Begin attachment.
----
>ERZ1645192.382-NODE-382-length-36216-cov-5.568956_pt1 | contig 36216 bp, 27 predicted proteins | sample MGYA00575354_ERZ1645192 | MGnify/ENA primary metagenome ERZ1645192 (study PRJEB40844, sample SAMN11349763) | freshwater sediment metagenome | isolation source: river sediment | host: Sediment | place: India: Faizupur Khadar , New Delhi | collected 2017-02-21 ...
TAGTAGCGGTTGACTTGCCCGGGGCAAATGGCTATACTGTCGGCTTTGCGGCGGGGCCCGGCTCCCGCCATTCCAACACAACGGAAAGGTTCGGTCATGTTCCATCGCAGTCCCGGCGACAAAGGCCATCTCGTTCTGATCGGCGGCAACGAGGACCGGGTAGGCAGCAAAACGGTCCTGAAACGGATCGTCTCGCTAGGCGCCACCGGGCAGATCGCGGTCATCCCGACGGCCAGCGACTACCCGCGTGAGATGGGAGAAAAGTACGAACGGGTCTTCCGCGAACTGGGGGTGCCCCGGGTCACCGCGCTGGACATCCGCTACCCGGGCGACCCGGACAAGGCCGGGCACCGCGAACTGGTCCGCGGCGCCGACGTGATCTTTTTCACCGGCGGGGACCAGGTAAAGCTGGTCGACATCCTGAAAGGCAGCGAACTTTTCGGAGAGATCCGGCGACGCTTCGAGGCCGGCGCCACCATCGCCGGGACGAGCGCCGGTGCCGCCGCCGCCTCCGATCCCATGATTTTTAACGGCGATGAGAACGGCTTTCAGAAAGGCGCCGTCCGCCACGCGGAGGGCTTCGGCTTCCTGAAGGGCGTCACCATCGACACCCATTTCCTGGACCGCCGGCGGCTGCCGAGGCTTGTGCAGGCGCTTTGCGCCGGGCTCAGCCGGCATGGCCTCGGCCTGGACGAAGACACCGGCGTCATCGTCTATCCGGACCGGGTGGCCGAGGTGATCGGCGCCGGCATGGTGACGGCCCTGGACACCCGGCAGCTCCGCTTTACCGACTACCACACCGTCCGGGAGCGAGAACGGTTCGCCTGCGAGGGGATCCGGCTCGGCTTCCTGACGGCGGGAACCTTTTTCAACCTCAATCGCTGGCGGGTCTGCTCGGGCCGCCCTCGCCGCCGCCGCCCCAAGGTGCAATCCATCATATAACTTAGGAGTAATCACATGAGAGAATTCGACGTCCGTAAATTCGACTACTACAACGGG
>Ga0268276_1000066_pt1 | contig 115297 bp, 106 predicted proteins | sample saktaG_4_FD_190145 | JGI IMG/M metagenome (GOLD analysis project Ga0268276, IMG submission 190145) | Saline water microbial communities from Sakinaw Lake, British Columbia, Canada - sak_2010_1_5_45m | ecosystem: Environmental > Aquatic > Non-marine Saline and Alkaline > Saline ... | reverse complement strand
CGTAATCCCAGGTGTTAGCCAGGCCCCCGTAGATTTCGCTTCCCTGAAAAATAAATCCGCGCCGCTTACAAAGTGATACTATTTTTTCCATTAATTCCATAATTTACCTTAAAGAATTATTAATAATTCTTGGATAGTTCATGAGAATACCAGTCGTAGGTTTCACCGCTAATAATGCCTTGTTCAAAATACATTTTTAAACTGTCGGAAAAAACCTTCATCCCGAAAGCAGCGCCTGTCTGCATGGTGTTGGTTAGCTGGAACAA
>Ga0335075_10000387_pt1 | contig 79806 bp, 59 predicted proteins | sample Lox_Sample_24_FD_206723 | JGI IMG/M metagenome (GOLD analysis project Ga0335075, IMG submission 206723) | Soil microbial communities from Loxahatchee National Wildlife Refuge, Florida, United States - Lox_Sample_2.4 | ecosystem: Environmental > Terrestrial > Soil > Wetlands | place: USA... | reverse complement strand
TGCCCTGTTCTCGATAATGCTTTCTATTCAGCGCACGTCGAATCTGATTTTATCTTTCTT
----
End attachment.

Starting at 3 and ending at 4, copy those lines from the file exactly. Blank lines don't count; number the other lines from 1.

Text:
>Ga0268276_1000066_pt1 | contig 115297 bp, 106 predicted proteins | sample saktaG_4_FD_190145 | JGI IMG/M metagenome (GOLD analysis project Ga0268276, IMG submission 190145) | Saline water microbial communities from Sakinaw Lake, British Columbia, Canada - sak_2010_1_5_45m | ecosystem: Environmental > Aquatic > Non-marine Saline and Alkaline > Saline ... | reverse complement strand
CGTAATCCCAGGTGTTAGCCAGGCCCCCGTAGATTTCGCTTCCCTGAAAAATAAATCCGCGCCGCTTACAAAGTGATACTATTTTTTCCATTAATTCCATAATTTACCTTAAAGAATTATTAATAATTCTTGGATAGTTCATGAGAATACCAGTCGTAGGTTTCACCGCTAATAATGCCTTGTTCAAAATACATTTTTAAACTGTCGGAAAAAACCTTCATCCCGAAAGCAGCGCCTGTCTGCATGGTGTTGGTTAGCTGGAACAA